_{++}of a certain infinitely divisible good that is to be allocated among a set of n agents. The preference of each agent i is represented by a continuous and single-dipped preference relation R_{i}over [0, Ω] as illustrated in Figure 1.This type of preference has been introduced by Inada [22] to study public good situations. It is also explored for private goods areas by Klaus et al. [23] to characterize two classes of division rules that satisfy Pareto optimality, strategy-proofness, and replacement-domination proprieties. Klaus [24,25] provided two allocation models with single-dipped preferences. In the first model, she considered the problem of allocating an infinitely divisible commodity among agents. She characterized the class of rules that satisfy a whole selection of proprieties. In the second model, she studied the allocation of an indivisible object to a group of agents. Similar to the first model, she characterized the class of rules that satisfy some conditions. Ehlers [26] studied the problem of allocating an infinitely divisible endowment among a group of agents; he characterized a class of Pareto optimal and coalitionally strategy-proof allocation rules and studied some proprieties of fairness. Manjunath [27] explored the problem of locating a single public good when preferences of agents are single-dipped, thus providing a characterization of all rules satisfying unanimity and strategy-proofness properties. More recently, Barberà et al. [28] were interested in the characterization of the family of all individual and group strategy-proof rules on the domain of single-dipped preferences. They examined the implications of these strategy-proofness requirements on the maximum size of the rules’ range.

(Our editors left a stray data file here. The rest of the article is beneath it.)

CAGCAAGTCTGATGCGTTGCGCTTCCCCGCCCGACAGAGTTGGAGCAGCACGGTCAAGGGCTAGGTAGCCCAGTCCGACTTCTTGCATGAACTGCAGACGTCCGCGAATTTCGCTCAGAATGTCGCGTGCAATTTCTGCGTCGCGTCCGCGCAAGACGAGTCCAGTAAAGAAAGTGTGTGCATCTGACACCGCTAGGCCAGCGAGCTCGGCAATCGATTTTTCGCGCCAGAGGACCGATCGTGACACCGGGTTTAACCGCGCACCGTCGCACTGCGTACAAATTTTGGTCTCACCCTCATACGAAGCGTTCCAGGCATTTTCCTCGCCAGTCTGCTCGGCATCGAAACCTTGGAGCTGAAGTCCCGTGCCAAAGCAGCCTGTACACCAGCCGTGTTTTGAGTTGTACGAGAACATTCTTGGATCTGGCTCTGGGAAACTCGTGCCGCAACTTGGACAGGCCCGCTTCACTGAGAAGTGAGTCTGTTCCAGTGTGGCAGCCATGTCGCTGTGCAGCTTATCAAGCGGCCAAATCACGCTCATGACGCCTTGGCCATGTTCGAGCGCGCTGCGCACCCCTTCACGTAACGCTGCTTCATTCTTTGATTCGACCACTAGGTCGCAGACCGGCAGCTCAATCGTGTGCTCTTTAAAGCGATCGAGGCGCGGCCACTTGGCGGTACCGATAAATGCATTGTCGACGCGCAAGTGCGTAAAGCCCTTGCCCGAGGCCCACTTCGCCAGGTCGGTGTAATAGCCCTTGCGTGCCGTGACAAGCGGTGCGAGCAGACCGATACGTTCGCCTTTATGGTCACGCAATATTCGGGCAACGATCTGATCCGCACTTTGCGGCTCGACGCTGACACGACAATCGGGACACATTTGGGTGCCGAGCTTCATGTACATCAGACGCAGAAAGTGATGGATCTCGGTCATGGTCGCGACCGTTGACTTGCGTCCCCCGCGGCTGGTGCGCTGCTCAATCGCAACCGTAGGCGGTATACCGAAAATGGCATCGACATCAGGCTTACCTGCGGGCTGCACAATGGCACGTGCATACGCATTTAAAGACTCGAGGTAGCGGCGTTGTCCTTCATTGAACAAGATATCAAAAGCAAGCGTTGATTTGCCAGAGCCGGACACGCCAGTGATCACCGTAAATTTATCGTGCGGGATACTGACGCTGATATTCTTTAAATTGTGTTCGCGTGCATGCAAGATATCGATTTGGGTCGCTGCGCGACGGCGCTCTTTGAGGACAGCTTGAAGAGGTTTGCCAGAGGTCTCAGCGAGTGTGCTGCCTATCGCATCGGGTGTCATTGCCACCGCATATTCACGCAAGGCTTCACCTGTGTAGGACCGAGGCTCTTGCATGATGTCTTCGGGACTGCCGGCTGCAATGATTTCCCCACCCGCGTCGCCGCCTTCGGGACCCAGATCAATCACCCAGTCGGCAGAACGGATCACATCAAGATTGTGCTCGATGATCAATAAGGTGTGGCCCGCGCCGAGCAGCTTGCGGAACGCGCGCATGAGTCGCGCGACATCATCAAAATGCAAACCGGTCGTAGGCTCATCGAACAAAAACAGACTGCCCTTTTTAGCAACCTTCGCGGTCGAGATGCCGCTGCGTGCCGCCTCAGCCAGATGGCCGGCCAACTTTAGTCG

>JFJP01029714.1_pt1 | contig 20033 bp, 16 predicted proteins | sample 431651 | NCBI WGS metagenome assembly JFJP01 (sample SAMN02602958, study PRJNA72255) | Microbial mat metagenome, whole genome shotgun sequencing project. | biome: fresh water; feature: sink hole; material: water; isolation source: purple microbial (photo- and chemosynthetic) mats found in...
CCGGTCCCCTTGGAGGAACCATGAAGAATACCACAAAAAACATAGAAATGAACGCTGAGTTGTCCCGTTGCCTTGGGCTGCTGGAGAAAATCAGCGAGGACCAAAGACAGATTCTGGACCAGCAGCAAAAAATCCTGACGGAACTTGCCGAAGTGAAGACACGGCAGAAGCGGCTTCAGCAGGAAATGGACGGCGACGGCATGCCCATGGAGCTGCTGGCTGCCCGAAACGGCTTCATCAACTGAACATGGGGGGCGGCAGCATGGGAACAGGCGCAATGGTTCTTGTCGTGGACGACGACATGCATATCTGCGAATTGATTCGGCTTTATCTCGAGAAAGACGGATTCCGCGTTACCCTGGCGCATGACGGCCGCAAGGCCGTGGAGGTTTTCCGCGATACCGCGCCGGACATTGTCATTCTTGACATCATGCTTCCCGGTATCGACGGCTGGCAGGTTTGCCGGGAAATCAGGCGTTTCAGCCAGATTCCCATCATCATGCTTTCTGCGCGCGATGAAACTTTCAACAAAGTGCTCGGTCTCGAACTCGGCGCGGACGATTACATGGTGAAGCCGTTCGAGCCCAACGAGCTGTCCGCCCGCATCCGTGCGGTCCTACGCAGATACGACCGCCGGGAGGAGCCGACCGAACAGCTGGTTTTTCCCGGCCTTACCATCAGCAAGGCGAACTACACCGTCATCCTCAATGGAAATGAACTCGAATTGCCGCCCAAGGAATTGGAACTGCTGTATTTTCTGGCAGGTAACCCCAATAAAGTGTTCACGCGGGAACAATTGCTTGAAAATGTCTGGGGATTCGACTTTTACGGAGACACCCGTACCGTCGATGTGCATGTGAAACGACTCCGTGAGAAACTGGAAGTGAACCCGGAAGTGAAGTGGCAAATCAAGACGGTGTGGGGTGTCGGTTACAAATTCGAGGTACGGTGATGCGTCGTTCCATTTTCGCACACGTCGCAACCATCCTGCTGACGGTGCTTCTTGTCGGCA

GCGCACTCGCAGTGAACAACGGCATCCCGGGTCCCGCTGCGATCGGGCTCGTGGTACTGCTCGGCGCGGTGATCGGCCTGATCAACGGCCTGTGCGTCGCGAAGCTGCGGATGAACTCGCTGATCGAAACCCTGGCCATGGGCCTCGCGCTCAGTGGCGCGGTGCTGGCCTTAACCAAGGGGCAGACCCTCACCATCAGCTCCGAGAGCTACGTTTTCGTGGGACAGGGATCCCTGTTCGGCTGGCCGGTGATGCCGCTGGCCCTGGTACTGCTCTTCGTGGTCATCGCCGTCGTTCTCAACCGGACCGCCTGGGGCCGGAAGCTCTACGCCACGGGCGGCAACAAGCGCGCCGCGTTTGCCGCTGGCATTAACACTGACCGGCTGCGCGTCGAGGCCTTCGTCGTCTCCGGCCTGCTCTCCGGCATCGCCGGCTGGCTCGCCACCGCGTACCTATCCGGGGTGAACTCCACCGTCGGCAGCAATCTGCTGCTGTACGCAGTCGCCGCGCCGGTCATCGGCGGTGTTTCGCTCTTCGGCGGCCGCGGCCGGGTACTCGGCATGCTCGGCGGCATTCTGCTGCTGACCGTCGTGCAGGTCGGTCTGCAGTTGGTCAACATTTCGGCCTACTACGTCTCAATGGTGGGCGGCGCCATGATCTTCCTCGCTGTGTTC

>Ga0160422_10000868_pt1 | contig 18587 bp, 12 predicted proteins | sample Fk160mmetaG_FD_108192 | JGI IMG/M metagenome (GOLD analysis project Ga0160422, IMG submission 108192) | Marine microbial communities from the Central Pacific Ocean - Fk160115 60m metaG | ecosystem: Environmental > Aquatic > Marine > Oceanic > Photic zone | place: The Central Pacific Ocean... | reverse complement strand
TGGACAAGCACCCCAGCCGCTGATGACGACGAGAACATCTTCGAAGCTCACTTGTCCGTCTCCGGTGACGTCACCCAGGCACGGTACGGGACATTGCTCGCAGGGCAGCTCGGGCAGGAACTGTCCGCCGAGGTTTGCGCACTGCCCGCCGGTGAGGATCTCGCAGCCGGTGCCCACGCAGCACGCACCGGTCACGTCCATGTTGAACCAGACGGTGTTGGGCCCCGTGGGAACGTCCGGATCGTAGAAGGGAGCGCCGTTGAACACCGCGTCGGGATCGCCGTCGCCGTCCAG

In this paper, we study the Nash implementation in an allocation problem with single-dipped preferences. We prove that, with at least three agents, any solution of the problem of fair division can be implemented in Nash equilibria if—and only if—it satisfies Maskin monotonicity. Thus, via this result, the no-veto power condition is dispensed of in this area, and so we implement some well-known correspondences which satisfy Maskin monotonicity but violate the condition of no-veto power.

The rest of this paper is organized as follows. In Section 2, we introduce notations and definitions. In Section 3, we state and prove our main result in a domain of the allocation problem with single-dipped preferences, and we justify this result providing some well-known correspondences which satisfy Maskin monotonicity and violate the no-veto power condition. Section 4 provides our concluding remarks.

## 2. General Notations and Definitions